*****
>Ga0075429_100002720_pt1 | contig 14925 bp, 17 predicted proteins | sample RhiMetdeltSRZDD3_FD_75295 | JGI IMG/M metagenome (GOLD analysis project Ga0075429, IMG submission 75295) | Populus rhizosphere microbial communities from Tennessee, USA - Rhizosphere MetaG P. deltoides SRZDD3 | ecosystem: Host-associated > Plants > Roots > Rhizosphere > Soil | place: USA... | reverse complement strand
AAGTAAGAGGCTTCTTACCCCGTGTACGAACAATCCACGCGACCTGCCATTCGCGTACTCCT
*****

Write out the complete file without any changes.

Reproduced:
>Ga0075429_100002720_pt1 | contig 14925 bp, 17 predicted proteins | sample RhiMetdeltSRZDD3_FD_75295 | JGI IMG/M metagenome (GOLD analysis project Ga0075429, IMG submission 75295) | Populus rhizosphere microbial communities from Tennessee, USA - Rhizosphere MetaG P. deltoides SRZDD3 | ecosystem: Host-associated > Plants > Roots > Rhizosphere > Soil | place: USA... | reverse complement strand
AAGTAAGAGGCTTCTTACCCCGTGTACGAACAATCCACGCGACCTGCCATTCGCGTACTCCT